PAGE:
• One person (male or female) who was not present at the wedding or at

    any meals since then with the bride and groom.

Sheva Brachot: Order of Blessings

The order of blessings is the same every time sheva brachot are said--except under the chuppa, when the first blessing is borei pri ha'gafen.
Note At all other times, borei pri ha'gafen is the final blessing.

Note If the blessings are said out of order, it is OK.

Sheva Brachot: What To Eat in order To Bless
A man saying any of the seven blessings does not need to have eaten bread at that meal, but he must have eaten enough food (anything except water or salt) to say an after-blessing.
Sheva Brachot: When to Bless
At any meal with bread that was made to honor the bride and groom during the first week of marriage, say the introductory lines each time (dvei haser...; the leader says the leader's lines and everyone else says their lines), even if you have two or more such meals in one day.
Sheva Brachot: Who Drinks
  1. Under the chuppa, the groom and bride drink the wine.
  2. At the meals, the sheva brachot leader plus the bride and groom drink, and anyone else who wants to drink may do so.
Sheva Brachot: Over Which Cups To Bless
  • Birkat ha'mazon is made on one cup of wine at sheva brachot.
  • The first six sheva brachot blessings are made on the second cup.
  • Borei pri ha'gafen is made on the first cup.
Sheva Brachot: Mixing the Cups

After the blessings have been said:

  • Pour some wine from the two cups into a third cup.
  • Pour some wine back into the first two cups.
  • The bride, groom, and person who made the blessing each drink from a different cup.

Note Each cup will contain some wine from each of the original two cups on which the blessings had been made.

First Week of Marriage
Making the Bride Happy
The groom is commanded to make his bride happy for seven days. He may not go to work (unless she wants him to do so). He must be with her and do whatever she wants, even if it goes against his judgment of what is reasonable.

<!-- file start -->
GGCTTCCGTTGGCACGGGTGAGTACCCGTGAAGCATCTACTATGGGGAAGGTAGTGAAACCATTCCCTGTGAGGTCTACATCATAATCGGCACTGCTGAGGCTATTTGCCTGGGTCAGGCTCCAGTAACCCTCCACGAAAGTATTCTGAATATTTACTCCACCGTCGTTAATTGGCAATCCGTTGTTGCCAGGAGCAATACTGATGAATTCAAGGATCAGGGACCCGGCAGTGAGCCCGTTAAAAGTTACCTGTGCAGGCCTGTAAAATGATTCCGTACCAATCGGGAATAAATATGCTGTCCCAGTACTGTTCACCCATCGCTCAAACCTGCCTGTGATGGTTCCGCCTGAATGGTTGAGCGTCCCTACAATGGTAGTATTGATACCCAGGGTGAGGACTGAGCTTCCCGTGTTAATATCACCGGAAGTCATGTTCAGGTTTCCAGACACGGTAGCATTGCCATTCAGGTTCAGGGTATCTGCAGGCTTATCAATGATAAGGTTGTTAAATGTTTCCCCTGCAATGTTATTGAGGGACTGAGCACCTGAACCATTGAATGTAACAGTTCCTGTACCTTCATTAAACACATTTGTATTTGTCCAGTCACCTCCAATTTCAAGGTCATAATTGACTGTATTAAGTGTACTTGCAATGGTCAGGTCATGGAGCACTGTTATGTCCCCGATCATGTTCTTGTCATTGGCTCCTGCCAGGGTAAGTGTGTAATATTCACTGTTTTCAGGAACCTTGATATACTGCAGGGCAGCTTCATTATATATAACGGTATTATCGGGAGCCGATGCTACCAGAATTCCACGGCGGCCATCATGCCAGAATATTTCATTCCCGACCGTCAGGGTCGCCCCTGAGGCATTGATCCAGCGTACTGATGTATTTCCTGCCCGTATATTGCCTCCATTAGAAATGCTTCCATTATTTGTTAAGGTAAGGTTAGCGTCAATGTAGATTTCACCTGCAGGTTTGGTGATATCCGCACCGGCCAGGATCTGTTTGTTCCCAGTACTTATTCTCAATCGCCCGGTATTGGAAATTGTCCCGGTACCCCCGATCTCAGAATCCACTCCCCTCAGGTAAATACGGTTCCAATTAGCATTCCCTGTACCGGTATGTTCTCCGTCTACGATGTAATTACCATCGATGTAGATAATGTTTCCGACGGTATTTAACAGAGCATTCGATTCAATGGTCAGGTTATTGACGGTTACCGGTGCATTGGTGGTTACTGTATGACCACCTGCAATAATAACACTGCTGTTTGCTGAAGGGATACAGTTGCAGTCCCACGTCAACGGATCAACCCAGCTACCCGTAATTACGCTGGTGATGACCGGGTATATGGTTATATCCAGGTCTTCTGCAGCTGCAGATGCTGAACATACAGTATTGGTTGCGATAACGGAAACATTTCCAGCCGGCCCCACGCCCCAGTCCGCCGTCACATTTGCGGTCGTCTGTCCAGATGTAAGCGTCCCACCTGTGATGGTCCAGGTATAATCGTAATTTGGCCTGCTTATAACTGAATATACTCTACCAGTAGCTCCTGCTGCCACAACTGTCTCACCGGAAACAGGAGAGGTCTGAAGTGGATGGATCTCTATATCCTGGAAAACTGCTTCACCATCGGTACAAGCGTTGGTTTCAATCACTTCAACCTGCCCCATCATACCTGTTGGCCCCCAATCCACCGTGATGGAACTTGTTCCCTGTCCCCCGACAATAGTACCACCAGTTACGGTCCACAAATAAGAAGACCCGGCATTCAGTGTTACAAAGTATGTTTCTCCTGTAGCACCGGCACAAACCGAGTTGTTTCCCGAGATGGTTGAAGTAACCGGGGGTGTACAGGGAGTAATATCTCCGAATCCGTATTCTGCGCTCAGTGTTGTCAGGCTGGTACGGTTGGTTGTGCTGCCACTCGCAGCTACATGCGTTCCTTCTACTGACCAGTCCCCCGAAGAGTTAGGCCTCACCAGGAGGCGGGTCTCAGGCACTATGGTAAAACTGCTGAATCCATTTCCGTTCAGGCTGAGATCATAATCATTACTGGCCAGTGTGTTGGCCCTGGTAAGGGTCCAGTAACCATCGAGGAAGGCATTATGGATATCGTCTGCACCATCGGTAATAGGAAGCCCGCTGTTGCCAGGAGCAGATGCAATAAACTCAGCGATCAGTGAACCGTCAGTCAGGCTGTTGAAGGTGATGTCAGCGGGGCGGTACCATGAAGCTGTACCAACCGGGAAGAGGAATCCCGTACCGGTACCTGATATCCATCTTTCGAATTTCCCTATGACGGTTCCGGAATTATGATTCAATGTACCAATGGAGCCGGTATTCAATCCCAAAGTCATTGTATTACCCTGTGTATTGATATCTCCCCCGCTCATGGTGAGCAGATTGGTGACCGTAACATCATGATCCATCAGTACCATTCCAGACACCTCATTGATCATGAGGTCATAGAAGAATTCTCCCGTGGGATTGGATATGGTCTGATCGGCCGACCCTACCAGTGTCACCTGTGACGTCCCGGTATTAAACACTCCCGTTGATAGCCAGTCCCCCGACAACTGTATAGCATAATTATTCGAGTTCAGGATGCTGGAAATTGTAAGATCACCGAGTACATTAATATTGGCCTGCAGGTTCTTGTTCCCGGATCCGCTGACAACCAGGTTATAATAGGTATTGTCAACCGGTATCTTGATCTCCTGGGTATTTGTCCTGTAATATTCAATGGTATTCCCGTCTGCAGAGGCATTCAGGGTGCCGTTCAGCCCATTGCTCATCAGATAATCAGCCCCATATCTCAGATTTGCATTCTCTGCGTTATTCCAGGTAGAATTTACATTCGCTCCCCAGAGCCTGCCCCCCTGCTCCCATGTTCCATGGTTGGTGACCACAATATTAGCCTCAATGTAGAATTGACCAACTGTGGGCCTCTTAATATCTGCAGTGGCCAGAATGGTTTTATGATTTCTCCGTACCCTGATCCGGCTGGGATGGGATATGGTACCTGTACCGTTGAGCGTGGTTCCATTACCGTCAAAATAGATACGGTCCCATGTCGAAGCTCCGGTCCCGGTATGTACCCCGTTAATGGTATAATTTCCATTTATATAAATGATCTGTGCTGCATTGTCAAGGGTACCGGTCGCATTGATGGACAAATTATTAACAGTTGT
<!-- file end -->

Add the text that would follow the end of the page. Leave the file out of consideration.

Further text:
Being Together
Neither the husband nor the wife should be alone for the first seven days after their marriage.  If they are apart, they should each be accompanied by someone else. This is a custom and not a halacha.
Note There is no requirement for bride and groom to be together all of the time during the seven days after their wedding if they don't want to be together.
First Year of Marriage
Making the Bride Happy for First Year
The husband is required during the first year of marriage to make his wife happy. He should go where she wants, do what she wants, etc., within reason. After the first year of marriage, the couple should work out their differences via compromise from the husband and from the wife.
Family Finances
Wife's Assets Brought into Marriage
Property that the wife brings into the marriage can remain hers if she chooses, or she can say her husband may use the item but he will owe her for that amount. It is best to give it into the marriage and she will be owed that same value regardless of passage of time. At the wedding, a gift to the bride will be the bride's; a gift to the bridegroom will be the bridegroom's.
Wife's Earned Assets
A woman who works does not have to give her husband the money. If a woman wants to keep her earnings for herself, she must tell her husband that he should not provide her with food. He is then exempt from feeding her, but he must still provide her with shelter, clothing, medical expenses, jewelry, and makeup (and certain other needs).
Beds after Menopause
A married couple does not need to have separate beds once the wife has passed menopause, but it may still be possible for the wife to become nida, in which case they would have to sleep separately.
Spouse You Decide To Divorce
You may not have intercourse with a spouse whom you have decided to divorce.
Receiving the Ketuba
At a Jewish divorce, the ketuba is given back to the man or destroyed after he has paid the money he owes to his now-ex-wife, as written in the ketuba.